With respect to journal practices, historically there has not been much effort put into citing data properly or in the right place in articles. There is, however, a growing movement and a lot of momentum behind good data citation practice now. Many publishers are requiring that the data associated with publications be publicly available. In fact, the American Economics Review states that they will publish papers only if “data used in the analysis are clearly and precisely documented and are readily available to any researcher for purposes of replication.”
At ICPSR, we have been working with our partners in the Data-PASS project to influence journal practices in this area. Data-PASS, or Data Preservation Alliance for the Social Sciences, is an alliance of social science data archives in the United States, including the Odum Institute, the Roper Center, Harvard’s Institute for Quantitative Social Science, the University of California at Los Angeles, and the National Archives and Records Administration. Data-PASS has mounted a campaign to contact the professional associations that sponsor journals. We have written to them highlighting the inconsistencies in their data citation practices and have had some success. The American Sociological Review, for example, has changed its submission guidelines to require data citations in the reference section of articles and to require persistent identifiers for data.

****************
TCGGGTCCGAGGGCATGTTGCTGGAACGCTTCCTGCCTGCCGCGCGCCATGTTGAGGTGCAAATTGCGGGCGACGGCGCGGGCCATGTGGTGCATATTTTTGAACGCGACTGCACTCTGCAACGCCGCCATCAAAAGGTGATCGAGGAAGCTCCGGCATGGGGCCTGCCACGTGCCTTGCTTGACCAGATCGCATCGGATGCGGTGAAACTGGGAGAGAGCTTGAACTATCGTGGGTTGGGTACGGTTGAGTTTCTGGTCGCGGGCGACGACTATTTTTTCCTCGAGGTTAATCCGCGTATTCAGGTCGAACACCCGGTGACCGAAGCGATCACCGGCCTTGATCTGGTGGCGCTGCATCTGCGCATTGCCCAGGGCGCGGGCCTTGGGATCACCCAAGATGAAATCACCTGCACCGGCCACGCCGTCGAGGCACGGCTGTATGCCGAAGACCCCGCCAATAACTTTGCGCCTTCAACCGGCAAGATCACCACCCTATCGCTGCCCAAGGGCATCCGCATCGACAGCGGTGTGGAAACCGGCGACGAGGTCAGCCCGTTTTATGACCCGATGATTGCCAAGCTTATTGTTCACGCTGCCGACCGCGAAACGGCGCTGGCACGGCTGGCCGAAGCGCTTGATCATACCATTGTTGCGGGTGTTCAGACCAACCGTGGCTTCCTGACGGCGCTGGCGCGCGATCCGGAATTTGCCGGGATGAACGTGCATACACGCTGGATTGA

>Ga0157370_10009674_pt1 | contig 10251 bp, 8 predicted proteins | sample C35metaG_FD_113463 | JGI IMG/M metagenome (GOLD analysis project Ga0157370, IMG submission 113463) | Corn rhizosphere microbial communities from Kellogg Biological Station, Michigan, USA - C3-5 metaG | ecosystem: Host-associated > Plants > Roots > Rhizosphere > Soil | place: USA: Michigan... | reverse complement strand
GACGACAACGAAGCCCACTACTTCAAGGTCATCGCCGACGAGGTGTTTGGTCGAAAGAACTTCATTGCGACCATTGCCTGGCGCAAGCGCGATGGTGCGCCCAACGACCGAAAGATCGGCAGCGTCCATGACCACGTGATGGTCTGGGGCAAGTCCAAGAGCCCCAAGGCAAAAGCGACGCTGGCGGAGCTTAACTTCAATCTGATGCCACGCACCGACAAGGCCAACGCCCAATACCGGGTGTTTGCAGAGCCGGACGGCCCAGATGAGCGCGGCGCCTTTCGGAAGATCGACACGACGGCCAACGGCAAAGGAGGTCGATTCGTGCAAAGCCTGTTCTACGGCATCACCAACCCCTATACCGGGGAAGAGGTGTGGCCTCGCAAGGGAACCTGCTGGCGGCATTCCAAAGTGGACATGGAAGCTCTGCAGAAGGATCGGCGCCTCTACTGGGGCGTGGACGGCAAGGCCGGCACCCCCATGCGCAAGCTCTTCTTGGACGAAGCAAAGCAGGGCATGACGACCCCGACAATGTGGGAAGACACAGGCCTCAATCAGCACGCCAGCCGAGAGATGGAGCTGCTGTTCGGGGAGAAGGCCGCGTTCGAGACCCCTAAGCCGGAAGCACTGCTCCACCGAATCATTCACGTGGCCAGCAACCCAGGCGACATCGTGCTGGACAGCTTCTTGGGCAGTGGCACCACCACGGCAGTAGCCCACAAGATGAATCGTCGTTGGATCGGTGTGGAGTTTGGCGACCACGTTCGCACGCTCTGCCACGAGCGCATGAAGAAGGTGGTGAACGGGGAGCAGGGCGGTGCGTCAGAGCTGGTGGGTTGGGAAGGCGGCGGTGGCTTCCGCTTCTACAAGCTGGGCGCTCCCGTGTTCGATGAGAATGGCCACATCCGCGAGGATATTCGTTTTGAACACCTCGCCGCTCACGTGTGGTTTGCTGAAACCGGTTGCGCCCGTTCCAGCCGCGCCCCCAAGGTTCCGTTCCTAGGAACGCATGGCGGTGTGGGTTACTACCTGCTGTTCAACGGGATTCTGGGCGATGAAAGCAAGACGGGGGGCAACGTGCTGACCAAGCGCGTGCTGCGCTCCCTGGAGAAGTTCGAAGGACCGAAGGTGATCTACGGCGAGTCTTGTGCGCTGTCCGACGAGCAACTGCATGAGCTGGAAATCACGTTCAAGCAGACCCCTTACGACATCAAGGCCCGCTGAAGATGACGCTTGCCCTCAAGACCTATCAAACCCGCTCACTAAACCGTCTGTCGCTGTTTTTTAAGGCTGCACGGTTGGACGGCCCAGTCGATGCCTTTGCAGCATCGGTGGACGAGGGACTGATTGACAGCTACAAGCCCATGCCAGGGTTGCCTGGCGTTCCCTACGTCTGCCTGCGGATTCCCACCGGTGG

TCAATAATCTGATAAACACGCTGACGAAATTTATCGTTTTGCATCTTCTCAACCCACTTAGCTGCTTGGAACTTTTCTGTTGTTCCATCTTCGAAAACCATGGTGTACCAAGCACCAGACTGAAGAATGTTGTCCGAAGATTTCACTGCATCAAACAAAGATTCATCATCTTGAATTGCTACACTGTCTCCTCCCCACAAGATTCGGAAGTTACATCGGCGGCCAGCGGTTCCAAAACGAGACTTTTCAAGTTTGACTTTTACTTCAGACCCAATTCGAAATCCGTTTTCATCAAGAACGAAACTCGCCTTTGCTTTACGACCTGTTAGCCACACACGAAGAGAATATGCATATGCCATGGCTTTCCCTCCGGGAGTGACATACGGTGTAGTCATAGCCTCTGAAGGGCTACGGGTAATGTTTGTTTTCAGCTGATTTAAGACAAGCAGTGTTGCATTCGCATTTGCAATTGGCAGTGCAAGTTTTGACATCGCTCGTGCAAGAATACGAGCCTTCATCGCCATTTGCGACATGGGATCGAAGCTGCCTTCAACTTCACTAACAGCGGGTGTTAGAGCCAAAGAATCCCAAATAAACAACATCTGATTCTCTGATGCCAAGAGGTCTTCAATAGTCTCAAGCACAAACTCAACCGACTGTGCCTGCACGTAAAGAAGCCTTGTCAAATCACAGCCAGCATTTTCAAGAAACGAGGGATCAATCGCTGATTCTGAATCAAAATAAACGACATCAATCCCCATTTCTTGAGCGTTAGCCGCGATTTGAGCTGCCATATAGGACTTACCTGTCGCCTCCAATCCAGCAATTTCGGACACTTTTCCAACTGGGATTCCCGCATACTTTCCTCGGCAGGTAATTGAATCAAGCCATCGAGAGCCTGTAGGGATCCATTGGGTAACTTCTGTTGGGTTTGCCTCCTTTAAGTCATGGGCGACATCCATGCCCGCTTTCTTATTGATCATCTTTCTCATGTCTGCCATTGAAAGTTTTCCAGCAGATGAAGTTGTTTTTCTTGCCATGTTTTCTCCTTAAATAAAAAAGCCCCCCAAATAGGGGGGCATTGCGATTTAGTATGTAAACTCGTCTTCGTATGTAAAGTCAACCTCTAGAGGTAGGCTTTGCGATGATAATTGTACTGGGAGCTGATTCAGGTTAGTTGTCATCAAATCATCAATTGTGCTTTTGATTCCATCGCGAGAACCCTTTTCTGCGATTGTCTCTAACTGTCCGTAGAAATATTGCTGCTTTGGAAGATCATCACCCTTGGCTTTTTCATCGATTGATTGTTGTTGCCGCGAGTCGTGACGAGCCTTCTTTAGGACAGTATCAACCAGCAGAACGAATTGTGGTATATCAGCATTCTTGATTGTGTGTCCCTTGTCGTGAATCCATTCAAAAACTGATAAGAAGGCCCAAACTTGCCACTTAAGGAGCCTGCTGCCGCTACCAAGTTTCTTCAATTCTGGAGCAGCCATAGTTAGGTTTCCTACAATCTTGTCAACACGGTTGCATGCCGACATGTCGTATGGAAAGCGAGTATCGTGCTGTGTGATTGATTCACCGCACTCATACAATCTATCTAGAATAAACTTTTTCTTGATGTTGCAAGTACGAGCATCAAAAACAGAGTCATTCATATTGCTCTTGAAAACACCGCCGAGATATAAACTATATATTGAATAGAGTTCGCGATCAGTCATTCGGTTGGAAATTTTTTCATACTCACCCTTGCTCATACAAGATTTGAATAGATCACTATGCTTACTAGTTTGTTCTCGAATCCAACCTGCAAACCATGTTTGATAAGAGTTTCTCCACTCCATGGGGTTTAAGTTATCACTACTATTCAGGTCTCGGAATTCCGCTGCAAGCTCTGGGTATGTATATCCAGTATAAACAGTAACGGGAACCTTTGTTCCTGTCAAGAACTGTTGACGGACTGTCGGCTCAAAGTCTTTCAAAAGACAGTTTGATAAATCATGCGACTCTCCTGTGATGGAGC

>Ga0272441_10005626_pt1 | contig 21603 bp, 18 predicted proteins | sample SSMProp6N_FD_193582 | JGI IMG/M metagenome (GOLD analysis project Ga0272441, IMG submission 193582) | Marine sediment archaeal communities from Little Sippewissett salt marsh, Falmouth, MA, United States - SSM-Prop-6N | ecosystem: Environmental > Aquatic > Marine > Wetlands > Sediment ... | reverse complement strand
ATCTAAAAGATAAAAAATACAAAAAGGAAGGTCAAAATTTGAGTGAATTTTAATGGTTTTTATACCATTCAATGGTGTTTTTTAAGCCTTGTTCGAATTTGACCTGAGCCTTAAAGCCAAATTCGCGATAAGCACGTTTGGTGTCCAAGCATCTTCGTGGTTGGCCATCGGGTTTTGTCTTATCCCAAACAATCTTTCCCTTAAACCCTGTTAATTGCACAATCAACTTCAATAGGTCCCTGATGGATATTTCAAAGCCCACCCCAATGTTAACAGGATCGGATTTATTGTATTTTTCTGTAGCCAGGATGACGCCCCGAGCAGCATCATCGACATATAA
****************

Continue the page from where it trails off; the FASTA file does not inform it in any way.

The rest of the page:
Linking data and publications
Linking data and publications is also important in the social sciences, just as in the natural sciences. When data citation works as it should, these linkages will happen in an automated way, but up until now, linking data and publications has been a manual process. ICPSR has developed a bibliography of over 60,000 citations to publications that use ICPSR data, with two-way linking between the data and the publications. Vendors like Thomson Reuters are also interested in these linkages.
In summary, some of the key issues for the social sciences include versioning, which is important for the social sciences because archived data can change substantively over time with new additions. Granularity is an interesting issue as well; it would be useful to define and publish
best practices and guidelines for the granularity of data objects that we intend to cite. There is a need to identify very small units like variables uniquely in social science data; they do not need full citation, but identifying them in a globally unique way is important. Metadata seems particularly significant in the social sciences because there needs to be a durable link between the metadata and the data. And, finally, there is replication, a key tenet across the sciences. It is critical that we cite and provide access to all the information necessary to reproduce findings.
It is encouraging that many are thinking about these issues across domains and are working on technological solutions to several of the problems identified.